Religion

Largest Corporations in New York City? Largest Property Development Corporations in the World?

#Jehovah‘s #Witnesses are one of the largest property development #corporations in the #world–owning over 80,000 properties.

The Watchtower recently began acquiring even more property when they began converting their “Kingdom Halls” over from private properties owned by the individual congregations into corporate property owned by ‘the Society‘.

1909: #Headquarters of the #Society is moved to Brooklyn, New York, in April.

$802.45 million dollars of #Brooklyn property has been sold since 2004.

The Watchtower is leaving Brooklyn, last property lists for $400 million = $ One #Billion two hundred two Million four hundred fifty thousand.

That’s more dollars than … Jehovah’s Witnesses.

But who’s counting?

#Jehovah’s #Witnesses are one of the largest property development #corporations in the #world–owning over 80,000…

Posted by Angela Glass on Tuesday, December 8, 2015

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Ancestry, Are You There God? It's Me, Gidget, Prophecy, Religion

May 14, 1948 – 907,200 days = 537 B.C. in Jerusalem

God told the nation of Israel, “Observe my Sabbaths and have reverence for my sanctuary”. 

They were warned, “But if you do not obey Me, and do not observe all these commandments, … I will set My face against you, and you shall be defeated by your enemies. Those who hate you shall reign over you, and you shall flee when no one pursues you…”

“‘And after all this, if you do not obey Me, then I will punish you seven times.” — Leviticus 26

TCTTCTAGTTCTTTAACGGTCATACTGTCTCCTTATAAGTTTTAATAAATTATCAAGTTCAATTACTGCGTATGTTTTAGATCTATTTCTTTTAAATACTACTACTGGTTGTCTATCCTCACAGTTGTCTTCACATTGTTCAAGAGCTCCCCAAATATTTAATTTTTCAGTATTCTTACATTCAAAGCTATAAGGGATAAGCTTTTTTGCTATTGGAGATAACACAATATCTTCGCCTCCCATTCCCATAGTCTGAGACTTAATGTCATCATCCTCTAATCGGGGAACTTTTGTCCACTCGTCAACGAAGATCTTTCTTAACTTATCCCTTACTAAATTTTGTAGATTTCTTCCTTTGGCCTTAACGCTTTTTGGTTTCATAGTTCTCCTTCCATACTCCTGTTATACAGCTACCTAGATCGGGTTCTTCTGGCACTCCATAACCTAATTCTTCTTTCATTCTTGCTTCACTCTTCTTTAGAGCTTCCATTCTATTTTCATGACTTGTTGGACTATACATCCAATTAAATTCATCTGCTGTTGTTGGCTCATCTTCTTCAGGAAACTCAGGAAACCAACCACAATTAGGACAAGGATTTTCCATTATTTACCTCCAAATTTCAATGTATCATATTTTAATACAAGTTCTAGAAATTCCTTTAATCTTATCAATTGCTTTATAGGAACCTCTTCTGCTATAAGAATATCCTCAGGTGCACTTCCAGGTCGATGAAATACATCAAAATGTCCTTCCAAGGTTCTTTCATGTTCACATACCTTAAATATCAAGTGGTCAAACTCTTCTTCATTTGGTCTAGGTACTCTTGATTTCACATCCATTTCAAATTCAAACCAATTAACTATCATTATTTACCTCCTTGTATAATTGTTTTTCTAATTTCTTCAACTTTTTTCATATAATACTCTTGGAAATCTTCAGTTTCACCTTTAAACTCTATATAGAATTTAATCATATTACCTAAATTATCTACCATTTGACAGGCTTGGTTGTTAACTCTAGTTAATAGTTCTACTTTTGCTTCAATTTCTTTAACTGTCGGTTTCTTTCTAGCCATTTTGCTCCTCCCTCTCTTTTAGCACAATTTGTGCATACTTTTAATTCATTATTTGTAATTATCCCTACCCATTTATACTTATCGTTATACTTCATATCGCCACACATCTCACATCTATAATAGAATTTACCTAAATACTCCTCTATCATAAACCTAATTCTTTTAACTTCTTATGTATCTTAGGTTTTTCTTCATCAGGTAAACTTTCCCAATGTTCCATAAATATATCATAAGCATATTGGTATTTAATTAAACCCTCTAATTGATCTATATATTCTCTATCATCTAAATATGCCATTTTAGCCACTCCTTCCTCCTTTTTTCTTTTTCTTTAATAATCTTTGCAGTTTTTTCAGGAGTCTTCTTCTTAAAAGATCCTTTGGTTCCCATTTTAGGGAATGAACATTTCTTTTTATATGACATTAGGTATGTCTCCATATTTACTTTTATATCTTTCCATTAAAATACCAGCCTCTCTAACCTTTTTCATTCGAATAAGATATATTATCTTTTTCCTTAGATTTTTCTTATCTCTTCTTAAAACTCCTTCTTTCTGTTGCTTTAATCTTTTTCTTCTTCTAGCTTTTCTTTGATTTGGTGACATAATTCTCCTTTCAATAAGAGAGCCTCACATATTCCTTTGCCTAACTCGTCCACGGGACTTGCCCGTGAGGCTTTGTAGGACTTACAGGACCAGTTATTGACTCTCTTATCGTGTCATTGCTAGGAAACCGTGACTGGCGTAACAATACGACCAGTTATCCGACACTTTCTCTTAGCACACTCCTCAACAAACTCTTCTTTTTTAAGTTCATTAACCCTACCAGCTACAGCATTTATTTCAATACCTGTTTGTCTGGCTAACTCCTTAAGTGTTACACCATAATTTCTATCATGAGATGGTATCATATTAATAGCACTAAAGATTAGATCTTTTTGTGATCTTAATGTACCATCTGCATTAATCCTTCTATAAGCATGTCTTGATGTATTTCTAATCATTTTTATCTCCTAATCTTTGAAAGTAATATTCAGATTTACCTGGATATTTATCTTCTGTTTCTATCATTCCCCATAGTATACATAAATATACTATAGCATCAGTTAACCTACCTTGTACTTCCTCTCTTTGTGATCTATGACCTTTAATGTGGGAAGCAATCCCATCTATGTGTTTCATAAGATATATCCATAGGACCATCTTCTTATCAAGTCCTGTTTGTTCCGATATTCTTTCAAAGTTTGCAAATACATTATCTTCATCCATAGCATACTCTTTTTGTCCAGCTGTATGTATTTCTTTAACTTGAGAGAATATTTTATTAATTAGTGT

The records of Kings and Chronicles tell what happened… judgment is due, but it will wait until after Josiah passes:

“You were sorry and humbled yourself before God when you heard his words against this city and its people. You humbled yourself and tore your clothing in despair and wept before me in repentance. And I have indeed heard you, says Yehowah יְהוָה. So I will not send the promised disaster until after you have died and been buried in peace. You yourself will not see the disaster I am going to bring on this city and its people.’” — 2 Chronicles 34

Josiah was the father of Jehoiachin and his brothers (who were born at the time of the exile to Babylon). (Matthew 1:11) Continue reading

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Magna Carta . Holy Grail . Heaven
Ancestry, Are You There God? It's Me, Gidget, Music, Religion

Magna Carta . Holy Grail . Heaven

Magna Carta . Holy Grail . Heaven

Magna Carta . Holy Grail . Heaven — Jay-Z

“Boy they loves Hova.”

Illuminati, spirit-directed, or holy?

“Y’all religion causes division”

Who created religion?

“Only God could judge us.”

“Hovah”  is a play on Jay-Hova, or Jehovah, one of the Old Testament names of God.

Signs and symbols control the world, not phases and laws.
Confucius (551-479 BC)

Some say Jay-Z got the nickname back in 1993, when he borrowed some studio time and was recording some of his first tracks. The other people in the studio marveled to discover that Jay-Z was improvising all his lyrics, and decided that his ability was nothing short of miraculous. So they dubbed him J-Hova.

Others claim “Hova” stands for “Hustler of Virginia” where Jay-Z “hustled” as a play on “Jehovah”.

The obscure reference may be the link of hovah (a Hebrew word meaning destruction) and the oracle of Revelation, “”.

The psychological mechanism that transforms energy is the symbol.